“It’s not even driving!” Arkady and I were so often on the same page that it was distressing when he seemed so dedicated to misunderstanding me. “I’d have to rely on a car– a machine that’s notoriously an expensive pain in the ass to maintain. If that car dies, I’m fucked. I’m relying on people to have mercy and drive me around like I’m a 10-year-old back in fucking Marysville. I can’t live like that. I literally cannot.”
At this, Arkady grew visibly distressed, tensing in this odd basement subsection. He seemed almost about to cry. And I hated myself for having argued him to that state, but he was so different from the one who had comforted me a few days before. I felt as if I had no other recourse. “That’d… make me choose between the two of you,” he said haltingly. “You can’t ask me to do that.”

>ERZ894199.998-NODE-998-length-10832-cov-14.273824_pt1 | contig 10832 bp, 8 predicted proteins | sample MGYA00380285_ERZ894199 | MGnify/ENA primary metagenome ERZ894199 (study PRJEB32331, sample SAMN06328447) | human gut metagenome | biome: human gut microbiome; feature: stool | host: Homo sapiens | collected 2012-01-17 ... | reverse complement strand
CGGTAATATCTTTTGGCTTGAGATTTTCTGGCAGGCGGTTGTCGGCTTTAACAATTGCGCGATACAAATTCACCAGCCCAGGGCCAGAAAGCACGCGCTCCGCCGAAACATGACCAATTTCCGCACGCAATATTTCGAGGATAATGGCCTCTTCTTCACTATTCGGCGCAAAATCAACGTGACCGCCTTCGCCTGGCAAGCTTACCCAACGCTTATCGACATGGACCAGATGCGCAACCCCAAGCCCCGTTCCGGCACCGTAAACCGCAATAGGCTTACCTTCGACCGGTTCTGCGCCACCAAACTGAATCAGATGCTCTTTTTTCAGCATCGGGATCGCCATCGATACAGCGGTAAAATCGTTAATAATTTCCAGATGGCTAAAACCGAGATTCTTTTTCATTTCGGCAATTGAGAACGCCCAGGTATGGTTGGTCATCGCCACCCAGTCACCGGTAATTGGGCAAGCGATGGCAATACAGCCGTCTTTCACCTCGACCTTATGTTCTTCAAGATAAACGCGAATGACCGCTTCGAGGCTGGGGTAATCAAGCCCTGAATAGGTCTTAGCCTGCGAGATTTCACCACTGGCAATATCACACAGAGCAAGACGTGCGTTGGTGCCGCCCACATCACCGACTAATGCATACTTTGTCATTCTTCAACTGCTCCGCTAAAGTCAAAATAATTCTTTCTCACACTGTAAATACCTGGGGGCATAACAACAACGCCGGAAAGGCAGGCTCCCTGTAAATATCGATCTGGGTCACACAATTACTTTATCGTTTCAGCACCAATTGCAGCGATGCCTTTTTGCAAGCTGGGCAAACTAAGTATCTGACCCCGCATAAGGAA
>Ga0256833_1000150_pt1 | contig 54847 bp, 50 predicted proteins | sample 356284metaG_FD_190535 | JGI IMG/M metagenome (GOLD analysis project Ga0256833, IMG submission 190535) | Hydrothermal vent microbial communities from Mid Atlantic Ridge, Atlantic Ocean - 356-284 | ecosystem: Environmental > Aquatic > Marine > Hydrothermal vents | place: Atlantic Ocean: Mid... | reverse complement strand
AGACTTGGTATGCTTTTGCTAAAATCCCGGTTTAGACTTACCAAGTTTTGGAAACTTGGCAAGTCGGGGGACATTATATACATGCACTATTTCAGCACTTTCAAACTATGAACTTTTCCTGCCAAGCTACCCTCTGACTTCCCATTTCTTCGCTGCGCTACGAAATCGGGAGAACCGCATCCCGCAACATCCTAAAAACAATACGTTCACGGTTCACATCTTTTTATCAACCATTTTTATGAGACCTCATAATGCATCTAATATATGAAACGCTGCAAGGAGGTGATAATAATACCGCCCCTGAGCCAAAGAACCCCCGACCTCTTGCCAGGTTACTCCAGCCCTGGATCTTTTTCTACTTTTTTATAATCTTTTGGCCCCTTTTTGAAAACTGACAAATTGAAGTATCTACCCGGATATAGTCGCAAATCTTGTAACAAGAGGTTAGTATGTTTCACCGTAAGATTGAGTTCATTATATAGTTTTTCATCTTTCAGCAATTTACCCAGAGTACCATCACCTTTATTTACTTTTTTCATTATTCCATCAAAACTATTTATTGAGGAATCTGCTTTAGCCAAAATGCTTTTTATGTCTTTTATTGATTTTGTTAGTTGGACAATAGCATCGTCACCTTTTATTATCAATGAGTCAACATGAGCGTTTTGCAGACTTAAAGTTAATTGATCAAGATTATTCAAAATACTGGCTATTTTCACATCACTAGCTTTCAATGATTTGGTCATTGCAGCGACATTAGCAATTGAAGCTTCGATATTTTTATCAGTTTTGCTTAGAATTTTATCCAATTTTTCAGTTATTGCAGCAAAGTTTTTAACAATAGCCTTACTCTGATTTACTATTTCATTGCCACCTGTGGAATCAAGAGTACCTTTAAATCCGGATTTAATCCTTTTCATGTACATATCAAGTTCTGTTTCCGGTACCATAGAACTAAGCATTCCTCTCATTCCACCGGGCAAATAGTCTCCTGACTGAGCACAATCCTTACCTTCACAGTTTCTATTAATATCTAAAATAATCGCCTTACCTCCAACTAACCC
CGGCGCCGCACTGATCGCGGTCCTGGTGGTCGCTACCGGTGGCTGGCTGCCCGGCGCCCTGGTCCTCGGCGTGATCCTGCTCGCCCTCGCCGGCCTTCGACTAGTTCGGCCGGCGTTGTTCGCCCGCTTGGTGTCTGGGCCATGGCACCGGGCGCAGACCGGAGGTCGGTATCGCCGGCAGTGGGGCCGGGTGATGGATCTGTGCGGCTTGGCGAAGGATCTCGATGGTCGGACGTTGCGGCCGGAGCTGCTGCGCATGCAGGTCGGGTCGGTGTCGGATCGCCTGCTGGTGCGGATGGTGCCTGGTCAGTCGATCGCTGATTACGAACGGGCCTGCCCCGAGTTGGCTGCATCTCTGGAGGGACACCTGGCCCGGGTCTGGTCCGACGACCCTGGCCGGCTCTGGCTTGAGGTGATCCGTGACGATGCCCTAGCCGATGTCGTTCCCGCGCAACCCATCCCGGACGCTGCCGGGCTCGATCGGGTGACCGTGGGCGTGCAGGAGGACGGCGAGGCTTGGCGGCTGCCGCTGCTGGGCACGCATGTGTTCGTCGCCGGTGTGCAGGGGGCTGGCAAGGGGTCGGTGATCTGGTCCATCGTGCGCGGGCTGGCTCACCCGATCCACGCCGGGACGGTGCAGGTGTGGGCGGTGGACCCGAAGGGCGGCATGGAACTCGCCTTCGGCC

“I’m not, but what fucks me up about this situation is that we talked about the living situation endlessly. Rowan said they’d be fine as long as they had a yard for gardening and the woods behind our house. Why is that suddenly not enough for them?”
“Um. The iron poisoning. They’re fae, Xanthe. They’ll die if they have to live in the city any longer.”
I’d stared at him. I’d like to think that a part of me saw through Rowan’s convenient ‘faeness’ to be bullshit. I feel like I was in the back of the consciousness, going, ‘HEY DOESN’T THIS SOUND FAMILIAR?’ But I could have been just as brainwashed as the rest of them. And after all, I could never force Arkady to choose between the two of us.
He’d already chosen. Based on who had turned friend groups against him in response to behaviour, based on who had housed him after his mum had left the state, based on who his continued financial security was based on.
It took agonizingly long for me to see it.
I felt rather resigned to my fate, after that. It was terribly self-sacrificial of me, but I ultimately figured that with Rowan’s superior means of support, Arkady would be better off without me rather than them.